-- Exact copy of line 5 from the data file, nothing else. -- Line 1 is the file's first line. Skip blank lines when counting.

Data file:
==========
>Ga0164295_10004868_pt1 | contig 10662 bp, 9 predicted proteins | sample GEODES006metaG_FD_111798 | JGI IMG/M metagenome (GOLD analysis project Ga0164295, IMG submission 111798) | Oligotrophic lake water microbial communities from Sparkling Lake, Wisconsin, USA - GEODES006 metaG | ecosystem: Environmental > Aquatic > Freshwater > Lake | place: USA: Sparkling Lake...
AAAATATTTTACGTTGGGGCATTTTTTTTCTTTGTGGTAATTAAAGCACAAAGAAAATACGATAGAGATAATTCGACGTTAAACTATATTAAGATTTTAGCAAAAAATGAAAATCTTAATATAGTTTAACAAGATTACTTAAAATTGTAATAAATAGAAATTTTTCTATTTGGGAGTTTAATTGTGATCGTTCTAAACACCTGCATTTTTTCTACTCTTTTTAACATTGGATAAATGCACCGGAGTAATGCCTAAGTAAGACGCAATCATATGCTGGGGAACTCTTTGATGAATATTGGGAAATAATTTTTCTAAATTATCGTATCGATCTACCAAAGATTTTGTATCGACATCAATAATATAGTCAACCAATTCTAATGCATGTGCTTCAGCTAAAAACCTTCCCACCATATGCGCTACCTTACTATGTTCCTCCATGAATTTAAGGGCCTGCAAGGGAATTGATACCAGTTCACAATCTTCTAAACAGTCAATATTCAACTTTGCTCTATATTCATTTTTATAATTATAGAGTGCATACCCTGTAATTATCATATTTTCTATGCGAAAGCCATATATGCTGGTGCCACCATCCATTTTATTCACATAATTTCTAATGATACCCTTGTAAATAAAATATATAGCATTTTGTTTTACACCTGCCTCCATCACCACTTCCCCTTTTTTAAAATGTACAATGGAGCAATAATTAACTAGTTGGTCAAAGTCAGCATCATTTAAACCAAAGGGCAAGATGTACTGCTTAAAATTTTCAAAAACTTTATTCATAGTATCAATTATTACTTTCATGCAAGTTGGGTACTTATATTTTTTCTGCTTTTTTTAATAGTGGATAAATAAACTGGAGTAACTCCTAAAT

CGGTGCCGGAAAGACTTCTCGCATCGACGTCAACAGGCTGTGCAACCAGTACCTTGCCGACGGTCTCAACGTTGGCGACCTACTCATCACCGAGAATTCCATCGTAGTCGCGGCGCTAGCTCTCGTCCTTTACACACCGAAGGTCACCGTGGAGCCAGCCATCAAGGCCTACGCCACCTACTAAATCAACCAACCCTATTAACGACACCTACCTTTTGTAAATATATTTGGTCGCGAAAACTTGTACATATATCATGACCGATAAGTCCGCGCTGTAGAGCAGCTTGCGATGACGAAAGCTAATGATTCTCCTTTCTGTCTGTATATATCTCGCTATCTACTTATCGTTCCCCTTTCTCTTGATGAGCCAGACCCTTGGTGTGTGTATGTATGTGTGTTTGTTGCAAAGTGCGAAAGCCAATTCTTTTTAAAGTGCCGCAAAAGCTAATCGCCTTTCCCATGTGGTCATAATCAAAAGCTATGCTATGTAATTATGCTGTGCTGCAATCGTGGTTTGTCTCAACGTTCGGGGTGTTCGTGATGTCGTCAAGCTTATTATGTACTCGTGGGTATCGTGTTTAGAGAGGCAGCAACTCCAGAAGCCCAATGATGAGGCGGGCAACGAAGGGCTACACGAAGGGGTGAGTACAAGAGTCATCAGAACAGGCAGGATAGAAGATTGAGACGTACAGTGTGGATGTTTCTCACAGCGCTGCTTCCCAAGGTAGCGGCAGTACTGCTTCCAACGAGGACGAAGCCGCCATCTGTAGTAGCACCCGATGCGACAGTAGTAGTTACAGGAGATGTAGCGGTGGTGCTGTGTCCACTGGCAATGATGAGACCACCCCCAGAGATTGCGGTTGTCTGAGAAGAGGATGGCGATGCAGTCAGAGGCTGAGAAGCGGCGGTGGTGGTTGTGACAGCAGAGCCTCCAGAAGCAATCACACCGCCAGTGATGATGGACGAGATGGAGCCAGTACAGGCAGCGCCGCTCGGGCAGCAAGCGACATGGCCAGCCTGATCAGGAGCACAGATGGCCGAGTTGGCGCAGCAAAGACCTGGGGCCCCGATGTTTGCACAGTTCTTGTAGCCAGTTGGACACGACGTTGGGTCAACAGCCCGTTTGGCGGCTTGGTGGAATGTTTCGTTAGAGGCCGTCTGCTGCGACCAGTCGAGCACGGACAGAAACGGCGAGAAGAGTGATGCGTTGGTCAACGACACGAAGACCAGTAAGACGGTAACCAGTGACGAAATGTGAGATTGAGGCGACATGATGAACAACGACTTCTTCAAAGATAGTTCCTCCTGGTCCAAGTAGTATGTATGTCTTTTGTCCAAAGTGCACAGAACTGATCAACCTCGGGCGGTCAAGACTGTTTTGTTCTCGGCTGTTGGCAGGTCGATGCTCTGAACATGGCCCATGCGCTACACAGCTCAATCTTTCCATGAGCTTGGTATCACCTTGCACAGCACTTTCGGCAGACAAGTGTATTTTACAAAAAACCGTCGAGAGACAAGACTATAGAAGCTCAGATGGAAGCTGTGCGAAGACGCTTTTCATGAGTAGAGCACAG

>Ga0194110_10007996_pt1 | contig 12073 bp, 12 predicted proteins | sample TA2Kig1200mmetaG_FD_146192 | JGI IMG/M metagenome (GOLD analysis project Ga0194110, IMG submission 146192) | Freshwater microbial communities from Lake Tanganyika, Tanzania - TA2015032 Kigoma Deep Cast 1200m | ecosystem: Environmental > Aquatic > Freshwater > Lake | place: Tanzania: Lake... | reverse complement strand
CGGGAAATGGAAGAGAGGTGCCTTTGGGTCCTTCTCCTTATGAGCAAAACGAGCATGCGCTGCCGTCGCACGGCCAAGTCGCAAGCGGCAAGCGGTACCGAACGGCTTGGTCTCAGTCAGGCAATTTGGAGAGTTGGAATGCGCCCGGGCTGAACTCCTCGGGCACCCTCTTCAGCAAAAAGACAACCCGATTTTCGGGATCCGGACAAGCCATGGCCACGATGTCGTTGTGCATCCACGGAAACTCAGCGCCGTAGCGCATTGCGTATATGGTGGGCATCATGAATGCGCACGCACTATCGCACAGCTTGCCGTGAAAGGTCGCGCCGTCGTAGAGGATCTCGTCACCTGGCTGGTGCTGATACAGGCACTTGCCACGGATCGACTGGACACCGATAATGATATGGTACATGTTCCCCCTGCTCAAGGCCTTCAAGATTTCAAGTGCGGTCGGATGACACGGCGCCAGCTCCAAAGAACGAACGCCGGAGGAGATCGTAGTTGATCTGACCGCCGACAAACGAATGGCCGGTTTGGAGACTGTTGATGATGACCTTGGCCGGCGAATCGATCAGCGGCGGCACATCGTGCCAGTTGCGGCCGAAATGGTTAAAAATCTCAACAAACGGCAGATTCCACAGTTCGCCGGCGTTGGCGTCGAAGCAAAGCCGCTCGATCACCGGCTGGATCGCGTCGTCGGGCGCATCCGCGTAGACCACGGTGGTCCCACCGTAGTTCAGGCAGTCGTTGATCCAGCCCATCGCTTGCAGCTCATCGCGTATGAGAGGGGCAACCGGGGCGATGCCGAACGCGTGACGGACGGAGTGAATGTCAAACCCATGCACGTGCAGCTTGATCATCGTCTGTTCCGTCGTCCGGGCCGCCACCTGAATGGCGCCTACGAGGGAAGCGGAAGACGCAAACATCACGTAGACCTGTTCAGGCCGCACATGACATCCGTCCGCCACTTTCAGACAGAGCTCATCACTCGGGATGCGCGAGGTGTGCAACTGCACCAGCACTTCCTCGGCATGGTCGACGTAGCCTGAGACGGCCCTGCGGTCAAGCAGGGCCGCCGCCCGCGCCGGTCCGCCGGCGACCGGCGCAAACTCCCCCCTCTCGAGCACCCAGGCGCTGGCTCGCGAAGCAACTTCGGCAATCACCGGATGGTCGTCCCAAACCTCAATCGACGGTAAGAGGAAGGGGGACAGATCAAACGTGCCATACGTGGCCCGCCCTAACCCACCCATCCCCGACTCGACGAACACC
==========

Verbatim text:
CGGGAAATGGAAGAGAGGTGCCTTTGGGTCCTTCTCCTTATGAGCAAAACGAGCATGCGCTGCCGTCGCACGGCCAAGTCGCAAGCGGCAAGCGGTACCGAACGGCTTGGTCTCAGTCAGGCAATTTGGAGAGTTGGAATGCGCCCGGGCTGAACTCCTCGGGCACCCTCTTCAGCAAAAAGACAACCCGATTTTCGGGATCCGGACAAGCCATGGCCACGATGTCGTTGTGCATCCACGGAAACTCAGCGCCGTAGCGCATTGCGTATATGGTGGGCATCATGAATGCGCACGCACTATCGCACAGCTTGCCGTGAAAGGTCGCGCCGTCGTAGAGGATCTCGTCACCTGGCTGGTGCTGATACAGGCACTTGCCACGGATCGACTGGACACCGATAATGATATGGTACATGTTCCCCCTGCTCAAGGCCTTCAAGATTTCAAGTGCGGTCGGATGACACGGCGCCAGCTCCAAAGAACGAACGCCGGAGGAGATCGTAGTTGATCTGACCGCCGACAAACGAATGGCCGGTTTGGAGACTGTTGATGATGACCTTGGCCGGCGAATCGATCAGCGGCGGCACATCGTGCCAGTTGCGGCCGAAATGGTTAAAAATCTCAACAAACGGCAGATTCCACAGTTCGCCGGCGTTGGCGTCGAAGCAAAGCCGCTCGATCACCGGCTGGATCGCGTCGTCGGGCGCATCCGCGTAGACCACGGTGGTCCCACCGTAGTTCAGGCAGTCGTTGATCCAGCCCATCGCTTGCAGCTCATCGCGTATGAGAGGGGCAACCGGGGCGATGCCGAACGCGTGACGGACGGAGTGAATGTCAAACCCATGCACGTGCAGCTTGATCATCGTCTGTTCCGTCGTCCGGGCCGCCACCTGAATGGCGCCTACGAGGGAAGCGGAAGACGCAAACATCACGTAGACCTGTTCAGGCCGCACATGACATCCGTCCGCCACTTTCAGACAGAGCTCATCACTCGGGATGCGCGAGGTGTGCAACTGCACCAGCACTTCCTCGGCATGGTCGACGTAGCCTGAGACGGCCCTGCGGTCAAGCAGGGCCGCCGCCCGCGCCGGTCCGCCGGCGACCGGCGCAAACTCCCCCCTCTCGAGCACCCAGGCGCTGGCTCGCGAAGCAACTTCGGCAATCACCGGATGGTCGTCCCAAACCTCAATCGACGGTAAGAGGAAGGGGGACAGATCAAACGTGCCATACGTGGCCCGCCCTAACCCACCCATCCCCGACTCGACGAACACC